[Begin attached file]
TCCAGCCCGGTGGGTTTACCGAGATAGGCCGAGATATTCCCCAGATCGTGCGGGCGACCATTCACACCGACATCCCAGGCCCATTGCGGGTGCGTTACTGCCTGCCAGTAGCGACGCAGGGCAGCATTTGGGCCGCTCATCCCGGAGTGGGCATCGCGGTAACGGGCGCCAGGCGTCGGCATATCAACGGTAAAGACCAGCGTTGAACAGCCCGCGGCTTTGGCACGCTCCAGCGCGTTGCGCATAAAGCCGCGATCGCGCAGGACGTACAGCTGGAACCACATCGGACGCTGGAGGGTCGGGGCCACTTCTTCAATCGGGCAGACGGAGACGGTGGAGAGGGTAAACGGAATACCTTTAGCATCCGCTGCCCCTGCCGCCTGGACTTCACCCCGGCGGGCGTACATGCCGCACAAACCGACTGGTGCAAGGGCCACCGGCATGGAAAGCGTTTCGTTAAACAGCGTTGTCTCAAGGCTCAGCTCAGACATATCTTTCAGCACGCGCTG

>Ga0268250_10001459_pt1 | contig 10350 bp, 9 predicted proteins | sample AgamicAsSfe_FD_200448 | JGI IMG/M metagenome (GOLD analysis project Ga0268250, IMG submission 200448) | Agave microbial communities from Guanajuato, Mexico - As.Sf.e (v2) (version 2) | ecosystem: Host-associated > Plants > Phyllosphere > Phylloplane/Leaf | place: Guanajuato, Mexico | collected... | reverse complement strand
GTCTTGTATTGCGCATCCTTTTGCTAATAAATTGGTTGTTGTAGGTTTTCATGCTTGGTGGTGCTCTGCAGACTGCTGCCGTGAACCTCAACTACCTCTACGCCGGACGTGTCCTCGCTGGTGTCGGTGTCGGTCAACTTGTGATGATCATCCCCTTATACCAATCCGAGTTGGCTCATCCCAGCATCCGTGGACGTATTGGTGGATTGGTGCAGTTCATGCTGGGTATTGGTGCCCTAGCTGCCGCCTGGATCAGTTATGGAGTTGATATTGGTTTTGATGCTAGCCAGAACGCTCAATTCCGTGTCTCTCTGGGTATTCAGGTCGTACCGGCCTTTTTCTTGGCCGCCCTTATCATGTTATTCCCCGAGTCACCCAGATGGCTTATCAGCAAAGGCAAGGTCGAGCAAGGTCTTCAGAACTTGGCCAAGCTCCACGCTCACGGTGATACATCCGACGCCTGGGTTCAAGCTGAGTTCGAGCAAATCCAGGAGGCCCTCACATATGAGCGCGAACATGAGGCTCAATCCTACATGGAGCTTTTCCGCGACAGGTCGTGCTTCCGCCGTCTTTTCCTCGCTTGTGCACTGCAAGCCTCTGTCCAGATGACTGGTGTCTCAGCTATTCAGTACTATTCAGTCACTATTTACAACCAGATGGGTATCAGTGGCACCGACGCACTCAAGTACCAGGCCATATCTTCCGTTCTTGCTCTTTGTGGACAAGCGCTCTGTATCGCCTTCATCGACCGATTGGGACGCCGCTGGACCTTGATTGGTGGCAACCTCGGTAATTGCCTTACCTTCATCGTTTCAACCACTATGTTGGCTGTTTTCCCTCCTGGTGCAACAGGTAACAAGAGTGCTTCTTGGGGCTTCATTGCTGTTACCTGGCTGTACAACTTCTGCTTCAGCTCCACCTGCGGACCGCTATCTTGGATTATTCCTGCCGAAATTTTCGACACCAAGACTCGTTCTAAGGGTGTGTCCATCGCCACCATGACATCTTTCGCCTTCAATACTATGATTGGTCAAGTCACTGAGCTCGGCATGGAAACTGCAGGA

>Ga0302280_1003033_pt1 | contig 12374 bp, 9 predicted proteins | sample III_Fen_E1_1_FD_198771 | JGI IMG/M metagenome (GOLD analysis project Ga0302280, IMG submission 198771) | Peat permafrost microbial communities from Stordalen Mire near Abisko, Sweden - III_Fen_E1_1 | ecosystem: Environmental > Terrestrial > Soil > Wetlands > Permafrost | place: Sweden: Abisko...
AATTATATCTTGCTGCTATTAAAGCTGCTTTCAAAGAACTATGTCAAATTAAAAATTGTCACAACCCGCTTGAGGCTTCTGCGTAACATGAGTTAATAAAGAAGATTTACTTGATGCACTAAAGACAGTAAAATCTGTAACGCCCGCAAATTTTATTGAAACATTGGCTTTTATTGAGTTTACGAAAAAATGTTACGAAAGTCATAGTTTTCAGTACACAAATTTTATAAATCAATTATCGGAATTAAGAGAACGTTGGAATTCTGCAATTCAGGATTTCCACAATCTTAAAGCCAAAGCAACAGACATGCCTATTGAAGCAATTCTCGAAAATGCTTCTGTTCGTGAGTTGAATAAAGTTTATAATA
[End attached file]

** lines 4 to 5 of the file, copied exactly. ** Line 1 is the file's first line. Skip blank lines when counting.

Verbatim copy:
>Ga0302280_1003033_pt1 | contig 12374 bp, 9 predicted proteins | sample III_Fen_E1_1_FD_198771 | JGI IMG/M metagenome (GOLD analysis project Ga0302280, IMG submission 198771) | Peat permafrost microbial communities from Stordalen Mire near Abisko, Sweden - III_Fen_E1_1 | ecosystem: Environmental > Terrestrial > Soil > Wetlands > Permafrost | place: Sweden: Abisko...
AATTATATCTTGCTGCTATTAAAGCTGCTTTCAAAGAACTATGTCAAATTAAAAATTGTCACAACCCGCTTGAGGCTTCTGCGTAACATGAGTTAATAAAGAAGATTTACTTGATGCACTAAAGACAGTAAAATCTGTAACGCCCGCAAATTTTATTGAAACATTGGCTTTTATTGAGTTTACGAAAAAATGTTACGAAAGTCATAGTTTTCAGTACACAAATTTTATAAATCAATTATCGGAATTAAGAGAACGTTGGAATTCTGCAATTCAGGATTTCCACAATCTTAAAGCCAAAGCAACAGACATGCCTATTGAAGCAATTCTCGAAAATGCTTCTGTTCGTGAGTTGAATAAAGTTTATAATA